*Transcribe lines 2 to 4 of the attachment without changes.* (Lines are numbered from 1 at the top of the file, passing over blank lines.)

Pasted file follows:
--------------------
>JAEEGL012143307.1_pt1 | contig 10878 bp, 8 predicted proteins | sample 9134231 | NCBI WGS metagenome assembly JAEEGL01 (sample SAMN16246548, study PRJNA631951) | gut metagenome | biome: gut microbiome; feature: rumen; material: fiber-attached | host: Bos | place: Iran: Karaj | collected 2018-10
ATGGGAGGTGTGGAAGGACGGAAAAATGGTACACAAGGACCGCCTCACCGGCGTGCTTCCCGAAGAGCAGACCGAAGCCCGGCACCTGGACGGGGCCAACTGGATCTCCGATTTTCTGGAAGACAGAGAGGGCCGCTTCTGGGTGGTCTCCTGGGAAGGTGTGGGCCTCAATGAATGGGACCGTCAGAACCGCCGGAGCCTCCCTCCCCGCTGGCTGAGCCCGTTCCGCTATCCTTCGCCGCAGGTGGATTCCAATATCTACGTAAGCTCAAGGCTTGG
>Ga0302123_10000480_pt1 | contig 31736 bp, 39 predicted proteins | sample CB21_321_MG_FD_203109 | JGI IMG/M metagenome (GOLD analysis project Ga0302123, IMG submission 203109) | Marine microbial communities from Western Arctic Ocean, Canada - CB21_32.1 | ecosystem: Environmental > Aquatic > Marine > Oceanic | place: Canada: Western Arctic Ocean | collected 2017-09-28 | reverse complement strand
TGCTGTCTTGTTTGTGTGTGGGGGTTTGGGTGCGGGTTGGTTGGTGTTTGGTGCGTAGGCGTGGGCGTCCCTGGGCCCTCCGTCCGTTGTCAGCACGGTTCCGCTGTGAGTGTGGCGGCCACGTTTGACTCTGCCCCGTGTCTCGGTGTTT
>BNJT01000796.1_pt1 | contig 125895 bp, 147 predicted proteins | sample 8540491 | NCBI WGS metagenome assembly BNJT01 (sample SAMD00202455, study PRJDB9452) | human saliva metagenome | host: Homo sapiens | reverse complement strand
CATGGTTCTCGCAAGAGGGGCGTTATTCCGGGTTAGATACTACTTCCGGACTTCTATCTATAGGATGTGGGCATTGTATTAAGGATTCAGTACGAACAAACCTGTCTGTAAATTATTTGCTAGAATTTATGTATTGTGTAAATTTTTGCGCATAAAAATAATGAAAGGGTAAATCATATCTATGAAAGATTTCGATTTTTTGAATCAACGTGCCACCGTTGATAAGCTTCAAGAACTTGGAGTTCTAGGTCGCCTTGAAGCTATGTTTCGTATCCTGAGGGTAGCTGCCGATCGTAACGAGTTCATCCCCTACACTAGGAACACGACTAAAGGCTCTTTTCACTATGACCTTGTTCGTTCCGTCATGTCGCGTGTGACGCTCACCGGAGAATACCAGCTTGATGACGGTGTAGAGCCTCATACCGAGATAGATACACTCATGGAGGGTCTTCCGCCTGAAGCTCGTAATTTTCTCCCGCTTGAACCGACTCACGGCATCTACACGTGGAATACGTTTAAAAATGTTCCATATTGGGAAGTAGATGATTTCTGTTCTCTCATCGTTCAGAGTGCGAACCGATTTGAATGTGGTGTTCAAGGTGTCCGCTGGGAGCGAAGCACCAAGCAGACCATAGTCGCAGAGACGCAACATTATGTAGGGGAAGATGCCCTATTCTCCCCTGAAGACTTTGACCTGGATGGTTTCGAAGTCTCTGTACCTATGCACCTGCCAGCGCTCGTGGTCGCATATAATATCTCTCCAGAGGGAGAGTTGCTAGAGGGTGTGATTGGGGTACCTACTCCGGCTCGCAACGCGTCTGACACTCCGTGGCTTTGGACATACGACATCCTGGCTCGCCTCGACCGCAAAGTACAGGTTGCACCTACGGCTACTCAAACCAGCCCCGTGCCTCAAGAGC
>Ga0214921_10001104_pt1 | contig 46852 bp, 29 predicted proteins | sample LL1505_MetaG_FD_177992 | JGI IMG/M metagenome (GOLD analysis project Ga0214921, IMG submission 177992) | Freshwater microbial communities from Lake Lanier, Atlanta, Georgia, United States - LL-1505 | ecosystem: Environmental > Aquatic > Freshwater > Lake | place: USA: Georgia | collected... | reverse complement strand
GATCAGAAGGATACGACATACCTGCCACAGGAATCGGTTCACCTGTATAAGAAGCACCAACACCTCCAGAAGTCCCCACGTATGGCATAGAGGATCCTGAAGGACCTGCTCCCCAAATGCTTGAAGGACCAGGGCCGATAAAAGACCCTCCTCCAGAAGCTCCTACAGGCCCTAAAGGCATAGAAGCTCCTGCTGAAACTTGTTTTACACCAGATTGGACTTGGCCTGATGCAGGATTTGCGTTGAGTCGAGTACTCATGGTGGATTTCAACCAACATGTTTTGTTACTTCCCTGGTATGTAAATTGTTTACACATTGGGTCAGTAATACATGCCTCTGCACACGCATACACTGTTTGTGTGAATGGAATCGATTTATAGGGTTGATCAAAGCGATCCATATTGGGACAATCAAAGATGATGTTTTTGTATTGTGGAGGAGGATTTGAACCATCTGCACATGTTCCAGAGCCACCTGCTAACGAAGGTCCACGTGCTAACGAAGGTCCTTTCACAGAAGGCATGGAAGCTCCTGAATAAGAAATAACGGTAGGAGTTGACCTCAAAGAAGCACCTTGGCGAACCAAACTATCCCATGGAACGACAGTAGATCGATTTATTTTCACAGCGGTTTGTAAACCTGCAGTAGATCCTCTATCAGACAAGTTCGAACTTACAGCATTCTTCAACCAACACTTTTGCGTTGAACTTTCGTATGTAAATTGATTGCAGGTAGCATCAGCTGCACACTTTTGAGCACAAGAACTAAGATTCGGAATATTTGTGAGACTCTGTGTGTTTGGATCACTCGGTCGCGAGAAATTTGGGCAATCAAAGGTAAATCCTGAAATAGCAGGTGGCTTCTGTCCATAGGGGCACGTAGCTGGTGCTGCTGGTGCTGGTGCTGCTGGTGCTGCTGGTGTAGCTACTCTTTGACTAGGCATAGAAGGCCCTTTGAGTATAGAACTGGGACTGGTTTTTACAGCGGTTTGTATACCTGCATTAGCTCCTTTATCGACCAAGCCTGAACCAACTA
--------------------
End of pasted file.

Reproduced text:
ATGGGAGGTGTGGAAGGACGGAAAAATGGTACACAAGGACCGCCTCACCGGCGTGCTTCCCGAAGAGCAGACCGAAGCCCGGCACCTGGACGGGGCCAACTGGATCTCCGATTTTCTGGAAGACAGAGAGGGCCGCTTCTGGGTGGTCTCCTGGGAAGGTGTGGGCCTCAATGAATGGGACCGTCAGAACCGCCGGAGCCTCCCTCCCCGCTGGCTGAGCCCGTTCCGCTATCCTTCGCCGCAGGTGGATTCCAATATCTACGTAAGCTCAAGGCTTGG
>Ga0302123_10000480_pt1 | contig 31736 bp, 39 predicted proteins | sample CB21_321_MG_FD_203109 | JGI IMG/M metagenome (GOLD analysis project Ga0302123, IMG submission 203109) | Marine microbial communities from Western Arctic Ocean, Canada - CB21_32.1 | ecosystem: Environmental > Aquatic > Marine > Oceanic | place: Canada: Western Arctic Ocean | collected 2017-09-28 | reverse complement strand
TGCTGTCTTGTTTGTGTGTGGGGGTTTGGGTGCGGGTTGGTTGGTGTTTGGTGCGTAGGCGTGGGCGTCCCTGGGCCCTCCGTCCGTTGTCAGCACGGTTCCGCTGTGAGTGTGGCGGCCACGTTTGACTCTGCCCCGTGTCTCGGTGTTT